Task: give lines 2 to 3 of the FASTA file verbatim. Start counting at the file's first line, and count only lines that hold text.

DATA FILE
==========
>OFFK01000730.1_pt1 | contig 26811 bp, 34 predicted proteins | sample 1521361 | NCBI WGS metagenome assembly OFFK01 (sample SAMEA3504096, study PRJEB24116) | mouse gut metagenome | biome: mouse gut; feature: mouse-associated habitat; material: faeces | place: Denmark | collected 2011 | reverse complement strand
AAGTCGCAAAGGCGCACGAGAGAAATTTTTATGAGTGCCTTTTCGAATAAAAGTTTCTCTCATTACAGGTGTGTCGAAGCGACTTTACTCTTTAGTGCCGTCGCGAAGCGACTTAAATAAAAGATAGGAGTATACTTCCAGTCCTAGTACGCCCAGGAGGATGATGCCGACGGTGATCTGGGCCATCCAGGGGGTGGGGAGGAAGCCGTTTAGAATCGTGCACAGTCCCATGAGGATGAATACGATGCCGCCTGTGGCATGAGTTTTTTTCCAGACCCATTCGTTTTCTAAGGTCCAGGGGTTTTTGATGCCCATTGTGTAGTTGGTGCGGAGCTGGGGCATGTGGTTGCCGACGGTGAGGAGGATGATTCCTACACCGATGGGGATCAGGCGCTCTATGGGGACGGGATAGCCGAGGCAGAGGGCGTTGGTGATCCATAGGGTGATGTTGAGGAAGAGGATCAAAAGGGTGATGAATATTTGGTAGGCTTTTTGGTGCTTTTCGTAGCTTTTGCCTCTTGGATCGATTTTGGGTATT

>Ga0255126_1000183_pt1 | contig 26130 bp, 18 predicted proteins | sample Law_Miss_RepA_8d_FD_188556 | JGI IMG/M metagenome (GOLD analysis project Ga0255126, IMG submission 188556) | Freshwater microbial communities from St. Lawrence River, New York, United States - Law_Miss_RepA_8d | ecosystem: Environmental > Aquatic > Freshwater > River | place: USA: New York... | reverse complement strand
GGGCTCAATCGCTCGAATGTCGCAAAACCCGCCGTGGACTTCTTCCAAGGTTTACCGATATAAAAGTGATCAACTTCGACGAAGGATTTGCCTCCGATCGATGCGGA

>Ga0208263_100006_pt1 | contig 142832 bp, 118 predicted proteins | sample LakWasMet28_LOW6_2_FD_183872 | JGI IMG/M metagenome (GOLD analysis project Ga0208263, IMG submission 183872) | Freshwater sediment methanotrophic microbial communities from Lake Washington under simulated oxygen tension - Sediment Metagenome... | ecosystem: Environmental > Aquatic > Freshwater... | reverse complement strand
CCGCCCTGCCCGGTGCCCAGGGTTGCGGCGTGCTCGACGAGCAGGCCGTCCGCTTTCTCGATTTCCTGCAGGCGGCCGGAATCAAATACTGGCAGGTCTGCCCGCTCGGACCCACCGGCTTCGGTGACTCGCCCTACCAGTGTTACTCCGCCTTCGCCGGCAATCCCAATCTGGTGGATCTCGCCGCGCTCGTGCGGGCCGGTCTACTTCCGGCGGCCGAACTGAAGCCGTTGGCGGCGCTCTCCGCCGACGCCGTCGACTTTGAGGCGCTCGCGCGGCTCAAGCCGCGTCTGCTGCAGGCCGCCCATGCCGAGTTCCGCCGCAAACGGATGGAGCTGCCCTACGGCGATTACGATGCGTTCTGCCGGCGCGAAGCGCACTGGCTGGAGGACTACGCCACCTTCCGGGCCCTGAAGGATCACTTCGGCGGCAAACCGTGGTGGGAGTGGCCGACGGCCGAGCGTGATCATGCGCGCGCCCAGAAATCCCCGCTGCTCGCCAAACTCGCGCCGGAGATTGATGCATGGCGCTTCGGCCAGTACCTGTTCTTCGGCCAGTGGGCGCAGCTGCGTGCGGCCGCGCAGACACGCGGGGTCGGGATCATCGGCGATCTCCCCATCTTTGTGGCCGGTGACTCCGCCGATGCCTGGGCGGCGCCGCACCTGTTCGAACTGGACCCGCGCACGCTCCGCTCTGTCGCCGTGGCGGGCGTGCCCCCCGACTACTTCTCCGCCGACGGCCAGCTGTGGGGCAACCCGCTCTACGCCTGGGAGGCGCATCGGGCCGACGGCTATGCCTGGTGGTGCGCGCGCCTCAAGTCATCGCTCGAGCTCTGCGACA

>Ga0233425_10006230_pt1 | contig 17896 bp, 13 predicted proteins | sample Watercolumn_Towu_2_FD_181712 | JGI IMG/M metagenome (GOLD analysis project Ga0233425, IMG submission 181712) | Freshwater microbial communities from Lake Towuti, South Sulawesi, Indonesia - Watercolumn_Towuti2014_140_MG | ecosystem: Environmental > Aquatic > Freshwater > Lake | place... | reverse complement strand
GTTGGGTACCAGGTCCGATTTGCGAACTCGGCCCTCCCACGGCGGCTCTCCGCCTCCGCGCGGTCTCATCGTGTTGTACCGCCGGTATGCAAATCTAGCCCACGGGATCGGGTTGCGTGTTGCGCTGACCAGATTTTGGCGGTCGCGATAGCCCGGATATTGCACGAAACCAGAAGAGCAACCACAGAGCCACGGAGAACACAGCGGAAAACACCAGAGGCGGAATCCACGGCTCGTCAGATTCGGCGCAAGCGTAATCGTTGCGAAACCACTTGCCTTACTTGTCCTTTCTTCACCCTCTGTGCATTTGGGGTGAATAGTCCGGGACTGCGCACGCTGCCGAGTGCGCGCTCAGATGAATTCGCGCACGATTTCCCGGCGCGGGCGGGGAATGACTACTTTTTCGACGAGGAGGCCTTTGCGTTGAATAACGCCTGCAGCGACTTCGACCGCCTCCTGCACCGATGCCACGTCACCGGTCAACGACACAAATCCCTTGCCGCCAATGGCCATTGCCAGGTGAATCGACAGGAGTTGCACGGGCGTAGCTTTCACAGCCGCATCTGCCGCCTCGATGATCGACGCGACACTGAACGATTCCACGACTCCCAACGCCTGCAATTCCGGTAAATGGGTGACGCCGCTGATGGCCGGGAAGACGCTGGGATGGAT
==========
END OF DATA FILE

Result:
AAGTCGCAAAGGCGCACGAGAGAAATTTTTATGAGTGCCTTTTCGAATAAAAGTTTCTCTCATTACAGGTGTGTCGAAGCGACTTTACTCTTTAGTGCCGTCGCGAAGCGACTTAAATAAAAGATAGGAGTATACTTCCAGTCCTAGTACGCCCAGGAGGATGATGCCGACGGTGATCTGGGCCATCCAGGGGGTGGGGAGGAAGCCGTTTAGAATCGTGCACAGTCCCATGAGGATGAATACGATGCCGCCTGTGGCATGAGTTTTTTTCCAGACCCATTCGTTTTCTAAGGTCCAGGGGTTTTTGATGCCCATTGTGTAGTTGGTGCGGAGCTGGGGCATGTGGTTGCCGACGGTGAGGAGGATGATTCCTACACCGATGGGGATCAGGCGCTCTATGGGGACGGGATAGCCGAGGCAGAGGGCGTTGGTGATCCATAGGGTGATGTTGAGGAAGAGGATCAAAAGGGTGATGAATATTTGGTAGGCTTTTTGGTGCTTTTCGTAGCTTTTGCCTCTTGGATCGATTTTGGGTATT

>Ga0255126_1000183_pt1 | contig 26130 bp, 18 predicted proteins | sample Law_Miss_RepA_8d_FD_188556 | JGI IMG/M metagenome (GOLD analysis project Ga0255126, IMG submission 188556) | Freshwater microbial communities from St. Lawrence River, New York, United States - Law_Miss_RepA_8d | ecosystem: Environmental > Aquatic > Freshwater > River | place: USA: New York... | reverse complement strand